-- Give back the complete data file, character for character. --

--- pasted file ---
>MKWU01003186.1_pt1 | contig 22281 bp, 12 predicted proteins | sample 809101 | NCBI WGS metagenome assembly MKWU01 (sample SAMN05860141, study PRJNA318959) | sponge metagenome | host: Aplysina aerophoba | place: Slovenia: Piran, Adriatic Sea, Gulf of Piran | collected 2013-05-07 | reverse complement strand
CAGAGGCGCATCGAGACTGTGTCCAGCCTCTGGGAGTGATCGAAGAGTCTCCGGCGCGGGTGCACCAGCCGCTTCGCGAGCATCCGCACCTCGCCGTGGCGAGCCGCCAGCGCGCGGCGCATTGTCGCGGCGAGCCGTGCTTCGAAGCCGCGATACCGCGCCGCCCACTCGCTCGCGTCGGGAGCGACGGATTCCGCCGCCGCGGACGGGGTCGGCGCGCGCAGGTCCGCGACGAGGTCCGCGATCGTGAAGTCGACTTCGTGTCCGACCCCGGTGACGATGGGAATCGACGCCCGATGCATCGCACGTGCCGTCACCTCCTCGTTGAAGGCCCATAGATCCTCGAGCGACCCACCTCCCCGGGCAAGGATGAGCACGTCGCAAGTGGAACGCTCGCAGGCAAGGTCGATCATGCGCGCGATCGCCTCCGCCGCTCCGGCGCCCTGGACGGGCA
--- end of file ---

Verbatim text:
>MKWU01003186.1_pt1 | contig 22281 bp, 12 predicted proteins | sample 809101 | NCBI WGS metagenome assembly MKWU01 (sample SAMN05860141, study PRJNA318959) | sponge metagenome | host: Aplysina aerophoba | place: Slovenia: Piran, Adriatic Sea, Gulf of Piran | collected 2013-05-07 | reverse complement strand
CAGAGGCGCATCGAGACTGTGTCCAGCCTCTGGGAGTGATCGAAGAGTCTCCGGCGCGGGTGCACCAGCCGCTTCGCGAGCATCCGCACCTCGCCGTGGCGAGCCGCCAGCGCGCGGCGCATTGTCGCGGCGAGCCGTGCTTCGAAGCCGCGATACCGCGCCGCCCACTCGCTCGCGTCGGGAGCGACGGATTCCGCCGCCGCGGACGGGGTCGGCGCGCGCAGGTCCGCGACGAGGTCCGCGATCGTGAAGTCGACTTCGTGTCCGACCCCGGTGACGATGGGAATCGACGCCCGATGCATCGCACGTGCCGTCACCTCCTCGTTGAAGGCCCATAGATCCTCGAGCGACCCACCTCCCCGGGCAAGGATGAGCACGTCGCAAGTGGAACGCTCGCAGGCAAGGTCGATCATGCGCGCGATCGCCTCCGCCGCTCCGGCGCCCTGGACGGGCA